An interdisciplinary team of archaeologists and biologists from Oxford University recently completed a study of parasite infections in ancient Britain. Their exhaustive survey covered a period of over 4,000 years and concluded that people living in England have battled parasites throughout history, suffering from intestinal worm infections since the Bronze Age , which began around 2,500 BC.

The Effects of Intestinal Parasites Throughout History

In an article just published in the journal PLOS Neglected Tropical Diseases , the study authors introduced the results of their innovative and revealing research project, which offers new and unique information about how people were affected by intestinal parasites during various historical eras.

To obtain the data they sought, the Oxford scientists collected soil samples from inside the graves of 464 individuals who were buried at 17 mostly ancient archaeological sites across Britain. These sites were dated from the British Bronze Age to the near-modern Industrial Age, meaning they covered more than 4,000 years of British history.

The researchers then analyzed these samples looking for dormant parasitic worm eggs , knowing that if they found them it would mean the individuals buried in those graves had been infected by parasites at the times of their death.

Representational image of a human skeleton. The study has taken soil samples from below the pelvic areas of skeletons to analyze the remains of parasitic worms. (Mulderphoto / Adobe Stock)

Representational image of a human skeleton. The study has taken soil samples from below the pelvic areas of skeletons to analyze the remains of parasitic worms. ( Mulderphoto / Adobe Stock)

Analyzing Parasites of the Long-Deceased

The soil samples the scientists removed came from below the pelvic areas of the skeletons they unearthed. Parasitic worms would have been lodged in the intestines of the long-deceased individuals who carried them, and the remnants of worm eggs would have been deposited beneath the pelvis as the buried bodies decayed.

Using this clever approach to study the biology of people whose bodies no longer existed, the Oxford researchers were able to confirm that Bronze Age Britons had indeed suffered from parasitic infections, as had all the generations that came after. They discovered that individuals living during the Roman and Late Medieval periods were the most frequently infected, although people living in every historical era between 2,500 BC and the 19th century had to deal with parasitic worms to some degree.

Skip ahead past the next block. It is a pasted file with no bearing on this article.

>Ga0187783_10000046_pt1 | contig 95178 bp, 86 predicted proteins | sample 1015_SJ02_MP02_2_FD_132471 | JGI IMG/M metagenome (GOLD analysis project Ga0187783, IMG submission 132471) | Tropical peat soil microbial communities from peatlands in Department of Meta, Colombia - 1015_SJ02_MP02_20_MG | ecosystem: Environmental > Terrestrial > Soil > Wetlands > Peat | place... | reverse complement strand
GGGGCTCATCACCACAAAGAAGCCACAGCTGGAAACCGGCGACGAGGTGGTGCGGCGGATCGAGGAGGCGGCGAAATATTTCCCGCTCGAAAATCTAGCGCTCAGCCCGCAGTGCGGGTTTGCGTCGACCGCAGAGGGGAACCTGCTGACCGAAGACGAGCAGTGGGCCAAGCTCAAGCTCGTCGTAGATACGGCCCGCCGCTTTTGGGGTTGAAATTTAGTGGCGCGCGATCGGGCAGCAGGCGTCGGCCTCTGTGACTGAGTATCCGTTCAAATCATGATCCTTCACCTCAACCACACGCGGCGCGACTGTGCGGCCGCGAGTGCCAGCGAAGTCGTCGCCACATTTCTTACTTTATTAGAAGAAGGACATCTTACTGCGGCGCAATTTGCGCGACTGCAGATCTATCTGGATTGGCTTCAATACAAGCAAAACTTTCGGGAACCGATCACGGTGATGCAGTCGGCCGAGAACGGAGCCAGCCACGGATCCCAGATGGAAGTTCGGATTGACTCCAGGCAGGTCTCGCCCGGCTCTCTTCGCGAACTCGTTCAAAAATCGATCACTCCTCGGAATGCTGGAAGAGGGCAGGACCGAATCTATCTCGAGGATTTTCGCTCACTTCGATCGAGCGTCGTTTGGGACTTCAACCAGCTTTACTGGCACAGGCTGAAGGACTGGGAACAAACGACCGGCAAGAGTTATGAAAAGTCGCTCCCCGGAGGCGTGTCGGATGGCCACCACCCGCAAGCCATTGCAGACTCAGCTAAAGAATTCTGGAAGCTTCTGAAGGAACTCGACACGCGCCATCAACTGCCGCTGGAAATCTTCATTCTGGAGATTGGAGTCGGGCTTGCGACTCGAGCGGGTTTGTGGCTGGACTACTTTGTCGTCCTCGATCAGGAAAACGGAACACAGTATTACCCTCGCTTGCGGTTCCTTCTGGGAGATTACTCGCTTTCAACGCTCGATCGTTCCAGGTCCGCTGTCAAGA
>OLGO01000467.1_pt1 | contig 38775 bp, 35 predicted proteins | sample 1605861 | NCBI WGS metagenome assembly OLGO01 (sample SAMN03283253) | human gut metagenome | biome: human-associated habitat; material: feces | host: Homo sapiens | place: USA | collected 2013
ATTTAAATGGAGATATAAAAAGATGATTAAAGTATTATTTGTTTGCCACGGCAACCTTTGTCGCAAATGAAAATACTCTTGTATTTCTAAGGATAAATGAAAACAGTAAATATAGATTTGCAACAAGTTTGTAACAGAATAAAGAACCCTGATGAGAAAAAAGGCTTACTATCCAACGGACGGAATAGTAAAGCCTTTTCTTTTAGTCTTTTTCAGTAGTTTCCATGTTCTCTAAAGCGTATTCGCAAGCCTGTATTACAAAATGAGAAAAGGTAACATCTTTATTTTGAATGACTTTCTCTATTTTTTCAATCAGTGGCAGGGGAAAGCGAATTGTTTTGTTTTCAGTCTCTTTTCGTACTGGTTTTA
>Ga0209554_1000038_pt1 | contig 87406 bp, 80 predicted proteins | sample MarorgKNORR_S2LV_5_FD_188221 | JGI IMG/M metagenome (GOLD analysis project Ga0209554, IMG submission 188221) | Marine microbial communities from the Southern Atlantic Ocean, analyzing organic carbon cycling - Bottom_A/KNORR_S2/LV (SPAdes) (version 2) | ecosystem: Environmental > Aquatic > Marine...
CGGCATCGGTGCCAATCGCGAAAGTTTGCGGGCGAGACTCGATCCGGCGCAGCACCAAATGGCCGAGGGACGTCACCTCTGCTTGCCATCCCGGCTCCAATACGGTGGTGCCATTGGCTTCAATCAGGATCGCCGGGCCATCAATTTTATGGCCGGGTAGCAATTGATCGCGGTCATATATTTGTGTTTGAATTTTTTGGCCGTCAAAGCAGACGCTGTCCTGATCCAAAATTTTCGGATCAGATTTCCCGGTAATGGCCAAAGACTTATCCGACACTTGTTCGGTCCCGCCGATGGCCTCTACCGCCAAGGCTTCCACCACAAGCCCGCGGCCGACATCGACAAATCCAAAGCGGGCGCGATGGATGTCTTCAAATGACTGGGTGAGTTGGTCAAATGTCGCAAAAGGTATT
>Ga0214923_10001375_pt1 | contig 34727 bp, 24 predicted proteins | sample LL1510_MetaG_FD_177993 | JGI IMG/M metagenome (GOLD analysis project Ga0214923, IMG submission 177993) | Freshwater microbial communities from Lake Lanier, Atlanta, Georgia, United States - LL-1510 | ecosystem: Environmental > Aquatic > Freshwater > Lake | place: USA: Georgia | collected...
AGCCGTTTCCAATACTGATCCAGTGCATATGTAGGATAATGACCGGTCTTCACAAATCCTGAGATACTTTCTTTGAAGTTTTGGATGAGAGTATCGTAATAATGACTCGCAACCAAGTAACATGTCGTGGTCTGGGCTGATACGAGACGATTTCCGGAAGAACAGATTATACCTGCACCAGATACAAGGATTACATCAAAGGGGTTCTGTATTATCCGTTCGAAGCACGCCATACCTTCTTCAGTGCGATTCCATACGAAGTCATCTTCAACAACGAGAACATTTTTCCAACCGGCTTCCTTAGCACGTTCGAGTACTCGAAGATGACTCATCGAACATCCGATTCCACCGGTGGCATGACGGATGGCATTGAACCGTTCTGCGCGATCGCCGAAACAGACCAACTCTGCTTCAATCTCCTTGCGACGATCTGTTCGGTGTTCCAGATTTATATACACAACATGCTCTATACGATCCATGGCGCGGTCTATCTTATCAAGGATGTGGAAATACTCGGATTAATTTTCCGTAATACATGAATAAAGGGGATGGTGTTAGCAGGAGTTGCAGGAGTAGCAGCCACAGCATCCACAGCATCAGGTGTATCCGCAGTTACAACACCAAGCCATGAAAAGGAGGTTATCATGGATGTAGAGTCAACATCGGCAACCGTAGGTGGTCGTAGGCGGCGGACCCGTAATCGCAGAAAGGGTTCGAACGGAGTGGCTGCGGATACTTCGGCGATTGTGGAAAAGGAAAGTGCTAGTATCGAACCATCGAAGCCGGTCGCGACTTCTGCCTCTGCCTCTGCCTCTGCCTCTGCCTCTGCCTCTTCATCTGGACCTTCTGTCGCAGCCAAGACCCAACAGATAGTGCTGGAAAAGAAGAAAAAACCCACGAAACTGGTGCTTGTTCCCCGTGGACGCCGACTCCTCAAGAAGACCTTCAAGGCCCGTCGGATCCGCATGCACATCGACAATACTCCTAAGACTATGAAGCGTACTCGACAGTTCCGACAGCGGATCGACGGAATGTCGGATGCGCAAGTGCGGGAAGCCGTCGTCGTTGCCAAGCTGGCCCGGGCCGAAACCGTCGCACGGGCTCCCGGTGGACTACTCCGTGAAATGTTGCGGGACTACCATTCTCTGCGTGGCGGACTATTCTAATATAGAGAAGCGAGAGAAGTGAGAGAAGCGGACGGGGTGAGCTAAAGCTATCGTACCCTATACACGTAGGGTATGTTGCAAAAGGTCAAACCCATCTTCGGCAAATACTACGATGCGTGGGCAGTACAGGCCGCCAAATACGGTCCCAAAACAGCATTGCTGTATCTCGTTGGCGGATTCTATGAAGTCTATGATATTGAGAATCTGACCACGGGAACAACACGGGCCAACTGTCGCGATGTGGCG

In the graves of those who were buried during the Industrial years of the 19th century, there was a noticeable decline in the frequency of parasitic infections . Not coincidentally, this was when public health strategies were first implemented with the intent of improving public sanitation and personal hygiene. In the Victorian era in particular there was a so-called Sanitary Revolution that led to a sizeable decrease in parasitic infection rates all across Britain.

Improvements in sanitation in these later ages would have been linked to the installation of water- and sewage-treatment facilities in densely populated areas. People also stopped using human excrement obtained from cesspools, septic tanks, and outhouses as a form of fertilizer.

Pie chart showing number of samples, proportion of the sample set and the time period of each of the 17 sample sites in the study. (Ryan, H. et. al. / PLOS Neglected Tropical Diseases)

Pie chart showing number of samples, proportion of the sample set and the time period of each of the 17 sample sites in the study. (Ryan, H. et. al. / PLOS Neglected Tropical Diseases )